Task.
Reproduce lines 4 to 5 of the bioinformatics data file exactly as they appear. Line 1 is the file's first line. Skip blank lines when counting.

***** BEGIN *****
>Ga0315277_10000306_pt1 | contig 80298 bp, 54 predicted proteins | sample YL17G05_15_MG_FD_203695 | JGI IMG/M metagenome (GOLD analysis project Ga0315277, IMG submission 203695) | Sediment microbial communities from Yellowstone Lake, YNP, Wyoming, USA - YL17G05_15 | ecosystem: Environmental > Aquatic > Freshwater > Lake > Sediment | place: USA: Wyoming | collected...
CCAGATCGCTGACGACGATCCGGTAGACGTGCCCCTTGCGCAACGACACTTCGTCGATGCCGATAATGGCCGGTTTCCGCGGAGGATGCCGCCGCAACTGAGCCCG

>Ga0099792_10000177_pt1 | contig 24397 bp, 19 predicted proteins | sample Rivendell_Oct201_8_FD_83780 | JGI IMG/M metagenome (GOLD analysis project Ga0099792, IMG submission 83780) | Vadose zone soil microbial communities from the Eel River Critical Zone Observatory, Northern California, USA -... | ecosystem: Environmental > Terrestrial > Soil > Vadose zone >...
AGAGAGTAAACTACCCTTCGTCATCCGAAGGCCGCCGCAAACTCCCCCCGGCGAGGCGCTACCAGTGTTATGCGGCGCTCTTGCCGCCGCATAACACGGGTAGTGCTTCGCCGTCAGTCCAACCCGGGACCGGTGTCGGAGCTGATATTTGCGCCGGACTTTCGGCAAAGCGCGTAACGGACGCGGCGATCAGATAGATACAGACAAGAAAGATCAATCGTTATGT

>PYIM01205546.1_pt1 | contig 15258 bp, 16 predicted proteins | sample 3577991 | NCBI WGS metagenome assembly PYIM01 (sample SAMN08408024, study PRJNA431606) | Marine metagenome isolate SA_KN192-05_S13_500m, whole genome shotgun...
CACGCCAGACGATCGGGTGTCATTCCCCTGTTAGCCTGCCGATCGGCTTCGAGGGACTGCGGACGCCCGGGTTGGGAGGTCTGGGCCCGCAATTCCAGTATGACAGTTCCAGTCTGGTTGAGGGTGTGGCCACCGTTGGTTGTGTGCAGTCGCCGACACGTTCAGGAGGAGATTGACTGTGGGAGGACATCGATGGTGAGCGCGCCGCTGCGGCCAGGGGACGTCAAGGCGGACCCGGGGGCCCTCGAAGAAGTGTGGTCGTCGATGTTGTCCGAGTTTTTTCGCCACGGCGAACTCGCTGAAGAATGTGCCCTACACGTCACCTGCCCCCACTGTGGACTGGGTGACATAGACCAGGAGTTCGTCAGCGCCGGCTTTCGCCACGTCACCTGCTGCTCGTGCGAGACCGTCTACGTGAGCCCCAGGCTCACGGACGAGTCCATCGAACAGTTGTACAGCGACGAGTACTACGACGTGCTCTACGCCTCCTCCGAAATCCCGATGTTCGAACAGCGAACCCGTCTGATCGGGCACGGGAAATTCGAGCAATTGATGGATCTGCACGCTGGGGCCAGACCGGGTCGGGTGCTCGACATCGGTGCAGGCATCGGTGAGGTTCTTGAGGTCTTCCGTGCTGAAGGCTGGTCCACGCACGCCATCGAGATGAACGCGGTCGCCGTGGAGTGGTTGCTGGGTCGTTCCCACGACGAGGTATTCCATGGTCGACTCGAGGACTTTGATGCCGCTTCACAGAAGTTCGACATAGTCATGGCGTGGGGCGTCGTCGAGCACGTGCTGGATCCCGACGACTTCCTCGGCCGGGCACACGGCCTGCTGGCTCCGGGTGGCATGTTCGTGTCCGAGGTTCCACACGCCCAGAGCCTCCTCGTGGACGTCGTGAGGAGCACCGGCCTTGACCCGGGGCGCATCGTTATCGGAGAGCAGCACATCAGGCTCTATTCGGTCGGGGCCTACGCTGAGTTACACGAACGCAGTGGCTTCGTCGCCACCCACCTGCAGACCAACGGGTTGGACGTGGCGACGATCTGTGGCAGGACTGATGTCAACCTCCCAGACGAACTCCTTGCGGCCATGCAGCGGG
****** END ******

AGAGAGTAAACTACCCTTCGTCATCCGAAGGCCGCCGCAAACTCCCCCCGGCGAGGCGCTACCAGTGTTATGCGGCGCTCTTGCCGCCGCATAACACGGGTAGTGCTTCGCCGTCAGTCCAACCCGGGACCGGTGTCGGAGCTGATATTTGCGCCGGACTTTCGGCAAAGCGCGTAACGGACGCGGCGATCAGATAGATACAGACAAGAAAGATCAATCGTTATGT

>PYIM01205546.1_pt1 | contig 15258 bp, 16 predicted proteins | sample 3577991 | NCBI WGS metagenome assembly PYIM01 (sample SAMN08408024, study PRJNA431606) | Marine metagenome isolate SA_KN192-05_S13_500m, whole genome shotgun...